The form of the Litany I know from modern Lutheran hymnals follows Luther’s German Litany in content, but it lumps many of the petitions together, each of which used to stand alone. The current arrangement does not result in the most logical categories, hence the aforementioned 10-petition monster. Yet the comprehensiveness and eloquence of the intercessions can scarcely be improved upon.

So we begin by imploring God to govern the Church (imagine that!) and to see to it that the human servants at work in the Church actually “love your Word” and exhibit “holiness of life” in order to be “faithful workers” in “your harvest.” God remains the active agent throughout. Schisms are to be mended by God, “causes of offense” are to be overturned by God, the straying are to be gathered up by God. God is asked to “beat down Satan under our feet,” “raise up those who fall,” “strengthen those who stand,” and “comfort and help the fainthearted and the distressed.” All aspects of civil government are offered up to God’s guidance, as are travelers, women in childbirth, children, the sick, broken families, orphans, widows, and widowers.

Actually, that last term is an addition to modern iterations of the Litany. Its historic omission strikes me as odd, given the high mortality rate of wives in Luther’s time, but presumably widowers were much less vulnerable than widows. Other timely additions are prayers for the unemployed (about 10 percent in the U.S. right now) and the emendation of “captives” to “prisoners,” especially given how prison systems have expanded in the last century, and not often in the service of justice.

I can’t honestly say I’m saddened at dropping the prayer that God “grant to our emperor perpetual victory over all his enemies,” as Luther had it. Frankly, I have a hard time believing Luther really meant it, either, of the very man who set a price on his head. But maybe I underestimate his magnanimity.

Yet the prescience of praying “to help us use wisely the fruits and treasures of the earth, the sea, and the air” continues to astonish me. And it was not until I really grasped St. Paul’s insistence that Christ came for the ungodly that the petition “to forgive our enemies, persecutors, and slanderers, and to reconcile us to them” unveiled to me the full extent of its gospel logic.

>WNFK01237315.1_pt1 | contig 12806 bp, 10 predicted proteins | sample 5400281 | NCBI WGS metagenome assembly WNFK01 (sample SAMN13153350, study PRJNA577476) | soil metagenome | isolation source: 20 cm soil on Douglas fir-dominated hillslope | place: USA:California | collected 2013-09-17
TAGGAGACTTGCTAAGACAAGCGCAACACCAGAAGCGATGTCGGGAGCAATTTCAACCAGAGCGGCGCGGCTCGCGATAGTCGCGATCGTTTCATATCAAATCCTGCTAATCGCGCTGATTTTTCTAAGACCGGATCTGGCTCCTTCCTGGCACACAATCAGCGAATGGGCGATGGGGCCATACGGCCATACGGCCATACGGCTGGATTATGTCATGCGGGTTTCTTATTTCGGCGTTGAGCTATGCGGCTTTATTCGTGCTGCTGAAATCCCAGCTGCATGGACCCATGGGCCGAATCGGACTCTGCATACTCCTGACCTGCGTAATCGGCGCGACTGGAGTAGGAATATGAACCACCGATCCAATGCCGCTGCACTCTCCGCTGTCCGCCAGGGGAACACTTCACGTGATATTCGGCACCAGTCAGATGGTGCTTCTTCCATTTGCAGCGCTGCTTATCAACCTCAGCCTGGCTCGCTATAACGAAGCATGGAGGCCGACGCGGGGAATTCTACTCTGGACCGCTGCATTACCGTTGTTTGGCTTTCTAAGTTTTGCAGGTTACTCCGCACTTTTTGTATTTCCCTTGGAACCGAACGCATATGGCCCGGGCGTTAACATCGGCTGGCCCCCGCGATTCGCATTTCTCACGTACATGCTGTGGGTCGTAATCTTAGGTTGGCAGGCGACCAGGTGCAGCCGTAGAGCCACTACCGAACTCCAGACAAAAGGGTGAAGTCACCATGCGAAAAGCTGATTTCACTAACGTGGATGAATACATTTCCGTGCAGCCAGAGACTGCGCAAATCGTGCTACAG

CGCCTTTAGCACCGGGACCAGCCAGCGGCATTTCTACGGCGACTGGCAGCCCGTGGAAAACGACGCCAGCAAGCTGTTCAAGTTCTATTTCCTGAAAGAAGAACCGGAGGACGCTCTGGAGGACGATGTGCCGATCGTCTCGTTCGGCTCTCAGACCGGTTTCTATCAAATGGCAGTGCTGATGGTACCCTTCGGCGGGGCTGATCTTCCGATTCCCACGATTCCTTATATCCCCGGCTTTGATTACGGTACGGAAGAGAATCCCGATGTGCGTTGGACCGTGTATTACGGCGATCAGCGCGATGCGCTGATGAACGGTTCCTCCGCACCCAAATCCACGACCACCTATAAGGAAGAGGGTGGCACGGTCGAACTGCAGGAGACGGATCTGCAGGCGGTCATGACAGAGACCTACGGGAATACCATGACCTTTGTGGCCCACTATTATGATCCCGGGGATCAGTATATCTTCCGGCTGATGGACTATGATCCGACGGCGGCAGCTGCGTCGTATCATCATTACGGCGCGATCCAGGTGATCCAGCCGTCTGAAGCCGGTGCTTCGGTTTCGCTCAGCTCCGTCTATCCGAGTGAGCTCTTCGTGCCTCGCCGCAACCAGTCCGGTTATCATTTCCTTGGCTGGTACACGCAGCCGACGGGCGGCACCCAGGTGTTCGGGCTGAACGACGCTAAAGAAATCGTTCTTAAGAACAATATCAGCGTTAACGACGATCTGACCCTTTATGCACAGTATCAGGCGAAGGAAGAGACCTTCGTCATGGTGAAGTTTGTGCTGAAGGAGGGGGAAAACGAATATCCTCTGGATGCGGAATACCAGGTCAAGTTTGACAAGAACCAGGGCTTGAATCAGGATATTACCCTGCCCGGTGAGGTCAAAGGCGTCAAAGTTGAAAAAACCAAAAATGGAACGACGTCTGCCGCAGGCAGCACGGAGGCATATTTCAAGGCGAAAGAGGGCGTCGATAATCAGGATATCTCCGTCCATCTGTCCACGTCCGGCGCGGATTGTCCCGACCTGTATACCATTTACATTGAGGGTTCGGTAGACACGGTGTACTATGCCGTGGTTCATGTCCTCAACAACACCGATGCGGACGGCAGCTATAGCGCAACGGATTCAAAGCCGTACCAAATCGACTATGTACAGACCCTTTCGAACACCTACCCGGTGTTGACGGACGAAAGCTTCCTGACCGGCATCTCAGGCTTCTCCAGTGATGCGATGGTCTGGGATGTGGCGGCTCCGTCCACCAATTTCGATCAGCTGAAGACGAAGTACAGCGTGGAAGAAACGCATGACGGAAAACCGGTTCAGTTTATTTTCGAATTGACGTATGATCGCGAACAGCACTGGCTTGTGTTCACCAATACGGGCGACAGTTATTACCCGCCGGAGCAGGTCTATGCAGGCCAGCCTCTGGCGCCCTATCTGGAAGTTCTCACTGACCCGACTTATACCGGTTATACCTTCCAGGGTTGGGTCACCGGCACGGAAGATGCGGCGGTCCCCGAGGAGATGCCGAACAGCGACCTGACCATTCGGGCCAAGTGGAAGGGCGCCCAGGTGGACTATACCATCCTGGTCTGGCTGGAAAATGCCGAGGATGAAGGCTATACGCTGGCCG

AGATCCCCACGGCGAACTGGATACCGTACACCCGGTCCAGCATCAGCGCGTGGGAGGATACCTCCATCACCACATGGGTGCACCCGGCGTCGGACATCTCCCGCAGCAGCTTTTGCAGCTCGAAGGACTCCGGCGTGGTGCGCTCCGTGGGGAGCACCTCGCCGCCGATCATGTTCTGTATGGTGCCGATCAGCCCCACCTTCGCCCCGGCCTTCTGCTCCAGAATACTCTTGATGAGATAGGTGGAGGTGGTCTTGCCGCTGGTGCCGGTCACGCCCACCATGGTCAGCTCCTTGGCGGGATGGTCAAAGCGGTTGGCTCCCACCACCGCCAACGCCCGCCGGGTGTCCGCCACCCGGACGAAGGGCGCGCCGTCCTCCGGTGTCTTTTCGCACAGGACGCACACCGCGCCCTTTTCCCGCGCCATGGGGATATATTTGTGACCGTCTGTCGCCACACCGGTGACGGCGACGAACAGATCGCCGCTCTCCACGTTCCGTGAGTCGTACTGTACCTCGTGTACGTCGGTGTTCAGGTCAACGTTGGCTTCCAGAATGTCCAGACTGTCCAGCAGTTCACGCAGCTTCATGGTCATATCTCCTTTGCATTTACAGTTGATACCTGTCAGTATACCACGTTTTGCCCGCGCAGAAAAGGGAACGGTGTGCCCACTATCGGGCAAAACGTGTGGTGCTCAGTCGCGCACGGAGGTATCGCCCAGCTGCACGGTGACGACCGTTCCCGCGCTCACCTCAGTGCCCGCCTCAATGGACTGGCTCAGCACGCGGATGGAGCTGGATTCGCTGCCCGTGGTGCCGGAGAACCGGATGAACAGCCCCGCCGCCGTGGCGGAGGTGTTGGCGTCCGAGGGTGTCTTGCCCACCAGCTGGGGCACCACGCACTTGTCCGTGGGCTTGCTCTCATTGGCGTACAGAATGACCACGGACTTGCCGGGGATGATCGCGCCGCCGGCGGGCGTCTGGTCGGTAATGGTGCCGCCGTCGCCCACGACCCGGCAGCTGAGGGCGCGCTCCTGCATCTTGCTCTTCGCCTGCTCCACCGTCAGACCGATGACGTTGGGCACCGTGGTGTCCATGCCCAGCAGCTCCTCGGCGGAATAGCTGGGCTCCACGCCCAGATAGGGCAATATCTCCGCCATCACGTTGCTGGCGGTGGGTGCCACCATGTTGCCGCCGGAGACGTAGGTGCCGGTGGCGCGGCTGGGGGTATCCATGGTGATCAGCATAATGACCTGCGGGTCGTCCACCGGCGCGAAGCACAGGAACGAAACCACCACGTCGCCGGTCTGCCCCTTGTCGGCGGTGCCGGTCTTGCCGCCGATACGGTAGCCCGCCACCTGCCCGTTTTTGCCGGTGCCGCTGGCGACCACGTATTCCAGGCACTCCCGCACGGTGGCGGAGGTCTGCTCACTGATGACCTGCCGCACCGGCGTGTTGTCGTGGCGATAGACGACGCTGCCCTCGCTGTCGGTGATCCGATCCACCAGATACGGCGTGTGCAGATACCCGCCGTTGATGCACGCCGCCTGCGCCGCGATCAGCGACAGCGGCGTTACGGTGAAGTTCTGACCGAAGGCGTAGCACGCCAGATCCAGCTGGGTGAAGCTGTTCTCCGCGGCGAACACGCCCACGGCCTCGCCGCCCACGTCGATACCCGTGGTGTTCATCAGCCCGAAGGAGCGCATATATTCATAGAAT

If anything, what I’ve found is that the Litany itself has a strange prescience. More than once I’ve discovered that, by means of the Litany, I’ve been praying for a person or a situation without even knowing it. The “epidemic” is only the most obvious of these. I’m not infrequently startled when one of these long-prayed, barely-noticed words of deprecation, obsecration, or intercession suddenly leaps off the page at me in light of new information. So that’s who I’ve been praying for.

Luther revived the Litany for a time of crisis, but it quickly found a place in the hearts of congregants and stayed the course even as life resumed a somewhat more normal pattern. Everyday life has crisis enough, of course, but there’s no substitute for long training in advance of the decisive battle, whenever and however it comes.

So, I will continue to strap on Christ’s agony and bloody sweat. I’ll keep asking for God’s Word to be accompanied by his Spirit and power. And I’ll certainly go on imploring for deliverance from this epidemic.

Lord, have mercy. Christ, have mercy. Lord, have mercy.

Note: Two good studies of the history of the Litany and its present-day use are by Benjamin T. G. Mayes, “Restoring the Great Litany in the Lutheran Church,” Concordia Theological Quarterly 81 (2017): 321–330, and Mark A. Michael, “The Deprecations, Obsecrations, and Other Scattered Treasures of the Litany,” Lutheran Forum 48/1 (2014): 20–24.

The Rev. Sarah Hinlicky Wilson is Associate Pastor at Tokyo Lutheran Church in Japan, where she lives with her husband and son. She co-hosts the podcast “Queen of the Sciences: Conversations between a Theologian and Her Dad” and is the author of Sermon on the Mount: A Poetic Paraphrase and Pearly Gates: Parables from the Final Threshold.